International - Written by on Thursday, April 7, 2016 9:59 - 0 Comments

Opinion: DPA’s must show greater benefits. We discuss the Criteria & Process for a DPA set out in Alun Milford’s (SFO GC) recent speech

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IMG_1135-e1459330585603In the second of our series we have extracted segments from the recent speech by Alun Milford the General Counsel of the SFO to an audience of compliance professionals where he dealt with DPA’s.

Mr Milford said:

The timetable for considering a DPA

“…towards the end of the investigation that we will decide how to deal with a corporate.

If we judge that there is insufficient evidence against it, then that is the end of the matter so far as the corporate is concerned. Equally, if we consider we have sufficient evidence for a realistic prospect of conviction and the public interest warrants the corporate’s prosecution, we will prosecute. But if we think the public interest might not require a prosecution then we will consider a DPA.”

The process for a DPA

“The mechanics of this are, I think, well understood. The SFO, not the suspect company, can invite DPA negotiations.

If the company takes up the offer, we will exchange confidentiality undertakings to enable the negotiations to take place privately. In those negotiations we will seek to reach agreement on a statement of facts, which sets out the extent of the company’s wrong-doing, and the terms on which the company should account for that wrongdoing.

Such terms may include a financial penalty, broadly comparable with the fine a court would have imposed if the company had pleaded guilty on a full prosecution, disgorgement of profits, payment of compensation and the SFO’s costs, enforceable undertakings of co-operation and schemes for ensuring future compliance. Crucially, to be effective that agreement then needs judicial approval both as to the principle of a DPA with that company and its precise terms. The first hearing at which the question of such approval will be considered must be in private. If after that hearing the parties decide to pursue the agreement and finalise its proposed terms, they must apply again, this time in a public hearing, for a declaration from the judge that: the DPA is in the interests of justice; and the terms of the DPA are fair, reasonable and proportionate. If the judge agrees to make that declaration, he or she must give reasons for this. It is really important to the statutory scheme that those reasons are easily available. Therefore, subject always to the power of the court to delay publication to ensure a fair trial of others, the prosecutor must then publish the DPA and the judge’s declaration. Finally, criminal proceedings against the company are started and immediately suspended in accordance with the terms of the agreement.”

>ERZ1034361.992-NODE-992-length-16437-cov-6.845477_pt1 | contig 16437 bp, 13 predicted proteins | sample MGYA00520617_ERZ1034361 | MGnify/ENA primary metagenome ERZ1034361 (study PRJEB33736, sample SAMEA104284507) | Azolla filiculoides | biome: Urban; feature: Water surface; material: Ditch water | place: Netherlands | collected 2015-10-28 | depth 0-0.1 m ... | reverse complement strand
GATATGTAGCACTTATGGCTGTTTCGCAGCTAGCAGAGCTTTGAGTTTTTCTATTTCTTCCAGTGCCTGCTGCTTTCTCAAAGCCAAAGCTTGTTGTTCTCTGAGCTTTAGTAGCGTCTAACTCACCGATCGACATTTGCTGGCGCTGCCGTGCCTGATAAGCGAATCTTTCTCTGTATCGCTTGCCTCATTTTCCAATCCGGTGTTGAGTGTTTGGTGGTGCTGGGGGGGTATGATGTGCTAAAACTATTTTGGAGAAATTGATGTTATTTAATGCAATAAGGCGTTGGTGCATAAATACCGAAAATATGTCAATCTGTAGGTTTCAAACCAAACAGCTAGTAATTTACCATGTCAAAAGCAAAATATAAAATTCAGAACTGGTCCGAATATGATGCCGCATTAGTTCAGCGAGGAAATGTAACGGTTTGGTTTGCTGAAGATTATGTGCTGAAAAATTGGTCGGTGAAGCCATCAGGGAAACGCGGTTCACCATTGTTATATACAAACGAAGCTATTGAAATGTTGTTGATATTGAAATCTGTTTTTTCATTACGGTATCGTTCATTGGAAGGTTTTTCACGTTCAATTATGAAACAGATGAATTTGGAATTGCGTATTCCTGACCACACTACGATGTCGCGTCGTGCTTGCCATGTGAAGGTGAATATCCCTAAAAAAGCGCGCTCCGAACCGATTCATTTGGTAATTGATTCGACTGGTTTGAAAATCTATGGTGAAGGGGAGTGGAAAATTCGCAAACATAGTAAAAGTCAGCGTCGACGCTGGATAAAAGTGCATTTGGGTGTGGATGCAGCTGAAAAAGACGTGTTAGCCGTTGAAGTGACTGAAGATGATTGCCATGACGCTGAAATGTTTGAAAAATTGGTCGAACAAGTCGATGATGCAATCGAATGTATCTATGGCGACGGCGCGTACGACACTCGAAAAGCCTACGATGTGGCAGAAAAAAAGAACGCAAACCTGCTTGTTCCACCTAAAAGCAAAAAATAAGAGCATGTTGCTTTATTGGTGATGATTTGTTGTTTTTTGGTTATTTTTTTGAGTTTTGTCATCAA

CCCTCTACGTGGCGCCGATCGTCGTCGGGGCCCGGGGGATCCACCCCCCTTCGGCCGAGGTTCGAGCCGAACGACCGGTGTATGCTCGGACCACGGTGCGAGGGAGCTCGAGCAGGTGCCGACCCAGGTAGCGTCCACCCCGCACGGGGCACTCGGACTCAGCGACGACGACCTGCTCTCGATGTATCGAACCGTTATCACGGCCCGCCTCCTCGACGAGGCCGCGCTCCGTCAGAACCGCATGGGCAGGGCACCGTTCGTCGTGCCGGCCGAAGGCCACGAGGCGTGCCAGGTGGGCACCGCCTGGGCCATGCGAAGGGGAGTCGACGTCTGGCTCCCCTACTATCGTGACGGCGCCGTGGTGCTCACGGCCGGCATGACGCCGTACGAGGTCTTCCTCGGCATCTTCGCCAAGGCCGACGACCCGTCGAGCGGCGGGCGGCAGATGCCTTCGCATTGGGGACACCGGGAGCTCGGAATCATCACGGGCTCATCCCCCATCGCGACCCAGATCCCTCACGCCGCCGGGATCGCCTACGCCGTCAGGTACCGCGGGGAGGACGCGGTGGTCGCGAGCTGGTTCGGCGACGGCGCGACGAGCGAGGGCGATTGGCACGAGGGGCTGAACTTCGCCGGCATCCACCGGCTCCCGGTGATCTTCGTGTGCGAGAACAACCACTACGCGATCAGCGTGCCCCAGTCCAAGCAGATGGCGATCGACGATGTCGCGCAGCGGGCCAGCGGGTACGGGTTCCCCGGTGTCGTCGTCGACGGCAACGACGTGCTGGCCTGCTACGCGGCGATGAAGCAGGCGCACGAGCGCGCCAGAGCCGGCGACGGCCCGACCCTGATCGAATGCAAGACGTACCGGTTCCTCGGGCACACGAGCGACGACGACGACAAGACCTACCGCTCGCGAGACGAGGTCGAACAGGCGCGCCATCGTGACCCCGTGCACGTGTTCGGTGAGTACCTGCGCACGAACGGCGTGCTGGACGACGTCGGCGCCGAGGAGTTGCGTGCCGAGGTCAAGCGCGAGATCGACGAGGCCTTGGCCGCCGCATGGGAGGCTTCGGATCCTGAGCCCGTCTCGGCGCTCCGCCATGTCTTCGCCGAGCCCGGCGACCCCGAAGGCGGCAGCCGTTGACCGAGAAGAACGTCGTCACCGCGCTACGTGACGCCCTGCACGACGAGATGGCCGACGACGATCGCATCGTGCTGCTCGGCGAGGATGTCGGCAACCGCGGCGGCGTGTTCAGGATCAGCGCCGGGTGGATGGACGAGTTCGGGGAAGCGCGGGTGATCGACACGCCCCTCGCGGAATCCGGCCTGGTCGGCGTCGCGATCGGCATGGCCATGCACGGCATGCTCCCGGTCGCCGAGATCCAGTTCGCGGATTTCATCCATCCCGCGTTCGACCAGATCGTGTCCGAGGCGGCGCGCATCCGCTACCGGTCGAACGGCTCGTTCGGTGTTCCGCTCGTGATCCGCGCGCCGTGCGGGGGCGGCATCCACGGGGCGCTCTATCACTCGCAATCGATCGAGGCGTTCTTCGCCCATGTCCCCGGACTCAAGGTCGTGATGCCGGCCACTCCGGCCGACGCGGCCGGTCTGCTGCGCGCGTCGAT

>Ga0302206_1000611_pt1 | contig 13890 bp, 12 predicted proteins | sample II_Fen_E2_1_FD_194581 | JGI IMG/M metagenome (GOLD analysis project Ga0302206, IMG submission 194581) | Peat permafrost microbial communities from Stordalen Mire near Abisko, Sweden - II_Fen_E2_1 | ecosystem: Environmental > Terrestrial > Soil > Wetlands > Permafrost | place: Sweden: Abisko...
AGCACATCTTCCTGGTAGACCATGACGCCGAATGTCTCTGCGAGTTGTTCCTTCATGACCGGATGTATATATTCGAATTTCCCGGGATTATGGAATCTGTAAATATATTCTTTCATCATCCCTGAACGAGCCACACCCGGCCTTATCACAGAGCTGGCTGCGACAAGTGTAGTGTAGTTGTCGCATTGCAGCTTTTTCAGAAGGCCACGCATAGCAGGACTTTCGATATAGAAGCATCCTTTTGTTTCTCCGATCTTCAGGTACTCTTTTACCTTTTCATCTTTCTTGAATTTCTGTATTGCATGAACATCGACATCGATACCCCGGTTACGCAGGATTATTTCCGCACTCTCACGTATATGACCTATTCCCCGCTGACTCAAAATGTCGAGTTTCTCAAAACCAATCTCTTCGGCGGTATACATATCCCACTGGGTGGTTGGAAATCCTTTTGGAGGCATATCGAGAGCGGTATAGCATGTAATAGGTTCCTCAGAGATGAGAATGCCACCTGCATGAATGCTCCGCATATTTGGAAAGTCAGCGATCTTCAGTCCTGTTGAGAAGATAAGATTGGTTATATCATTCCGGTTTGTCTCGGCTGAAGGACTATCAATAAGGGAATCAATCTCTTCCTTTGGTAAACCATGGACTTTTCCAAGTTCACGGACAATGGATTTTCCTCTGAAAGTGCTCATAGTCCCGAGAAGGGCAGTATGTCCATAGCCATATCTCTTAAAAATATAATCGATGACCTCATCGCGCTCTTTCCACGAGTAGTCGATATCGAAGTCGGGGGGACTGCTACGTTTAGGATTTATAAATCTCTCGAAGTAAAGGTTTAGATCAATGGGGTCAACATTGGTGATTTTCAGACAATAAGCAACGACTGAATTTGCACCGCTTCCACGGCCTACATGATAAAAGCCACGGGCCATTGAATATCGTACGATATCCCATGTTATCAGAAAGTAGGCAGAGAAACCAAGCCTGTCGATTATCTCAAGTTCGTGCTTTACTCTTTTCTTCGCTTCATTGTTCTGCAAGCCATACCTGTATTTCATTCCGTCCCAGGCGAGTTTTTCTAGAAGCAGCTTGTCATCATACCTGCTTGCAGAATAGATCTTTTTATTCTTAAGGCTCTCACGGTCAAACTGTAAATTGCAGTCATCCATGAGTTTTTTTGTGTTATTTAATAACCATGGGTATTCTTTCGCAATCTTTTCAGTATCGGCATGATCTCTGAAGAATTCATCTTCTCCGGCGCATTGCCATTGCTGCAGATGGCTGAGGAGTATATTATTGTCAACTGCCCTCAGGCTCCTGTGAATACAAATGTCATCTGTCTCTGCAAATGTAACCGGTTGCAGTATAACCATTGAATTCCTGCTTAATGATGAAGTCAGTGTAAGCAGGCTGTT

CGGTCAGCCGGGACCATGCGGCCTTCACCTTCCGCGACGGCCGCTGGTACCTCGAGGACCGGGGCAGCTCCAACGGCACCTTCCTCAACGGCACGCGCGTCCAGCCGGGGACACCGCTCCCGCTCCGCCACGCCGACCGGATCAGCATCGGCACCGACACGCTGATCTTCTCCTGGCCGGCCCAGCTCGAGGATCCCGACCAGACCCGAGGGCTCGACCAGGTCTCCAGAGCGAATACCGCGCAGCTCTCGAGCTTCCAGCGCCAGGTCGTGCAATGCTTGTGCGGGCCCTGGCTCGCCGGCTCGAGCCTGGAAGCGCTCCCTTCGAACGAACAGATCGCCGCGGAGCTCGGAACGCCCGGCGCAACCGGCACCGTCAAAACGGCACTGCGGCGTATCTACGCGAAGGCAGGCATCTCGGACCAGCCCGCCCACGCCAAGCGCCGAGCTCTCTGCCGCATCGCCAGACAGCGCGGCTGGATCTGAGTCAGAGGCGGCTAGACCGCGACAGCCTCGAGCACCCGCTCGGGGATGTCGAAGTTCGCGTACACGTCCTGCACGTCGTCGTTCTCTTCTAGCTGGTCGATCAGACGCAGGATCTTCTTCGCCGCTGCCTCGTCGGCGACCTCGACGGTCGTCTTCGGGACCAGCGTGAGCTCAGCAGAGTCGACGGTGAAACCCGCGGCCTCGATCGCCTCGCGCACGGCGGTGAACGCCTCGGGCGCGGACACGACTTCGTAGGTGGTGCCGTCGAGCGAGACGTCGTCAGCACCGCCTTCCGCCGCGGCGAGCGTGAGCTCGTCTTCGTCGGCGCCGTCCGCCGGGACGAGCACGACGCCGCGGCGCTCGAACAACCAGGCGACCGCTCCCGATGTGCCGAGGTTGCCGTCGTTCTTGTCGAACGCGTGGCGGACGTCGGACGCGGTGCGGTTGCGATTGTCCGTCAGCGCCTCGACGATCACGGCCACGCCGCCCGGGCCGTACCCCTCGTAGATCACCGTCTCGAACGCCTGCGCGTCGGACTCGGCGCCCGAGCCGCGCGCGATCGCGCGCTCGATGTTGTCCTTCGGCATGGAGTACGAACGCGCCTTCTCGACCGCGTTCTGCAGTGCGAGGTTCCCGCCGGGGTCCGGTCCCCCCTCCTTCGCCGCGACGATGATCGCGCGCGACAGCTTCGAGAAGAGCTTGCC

Mr Milford confirms that the financial penalty paid under a DPA will be “broadly comparable” with the fine a court would have imposed if the company pleaded guilty on a full prosecution, disgorgement of profits, payment of compensation and the SFO’s costs, enforceable undertakings of cooperation and schemes for ensuring future compliance.

It is worth flagging that a conviction following trial do not include the imposition of enforceable undertakings of cooperation and schemes for ensuring future compliance.  A point picked up on by Sue Hawley of Corruption Watch who recently argued:

“Courts ought to have the power to order probation conditions, or supervision orders for companies – requiring a company to get an independent review of its anti-bribery procedures and report to the court about its implementation of any such review. Such orders should also require companies to report any wrongdoing it discovers while the order is in place.

Without corporate probation orders, the UK will remain in the strange position of having less rigorous scrutiny of the corporate governance of companies that do not cooperate with law enforcement bodies than of those that do cooperate and are offered a DPA.”

The admission of guilt

On the admission of guilt Mr Milford went on to say:

“I would make two other points. First, it should be obvious that a company that does not accept any criminal liability on its part cannot enter into a DPA, whatever view we may take of the evidence against it. Whilst the DPA process does not require a formal admission of guilt, a company which considers it has nothing to account for cannot agree to a statement of facts which sets out wrongdoing it denies, or to the payment of a financial penalty consequent on that wrongdoing, or to the payment of compensation when it considers it owes none or to rehabilitative measures when it considers there is nothing to rehabilitate.”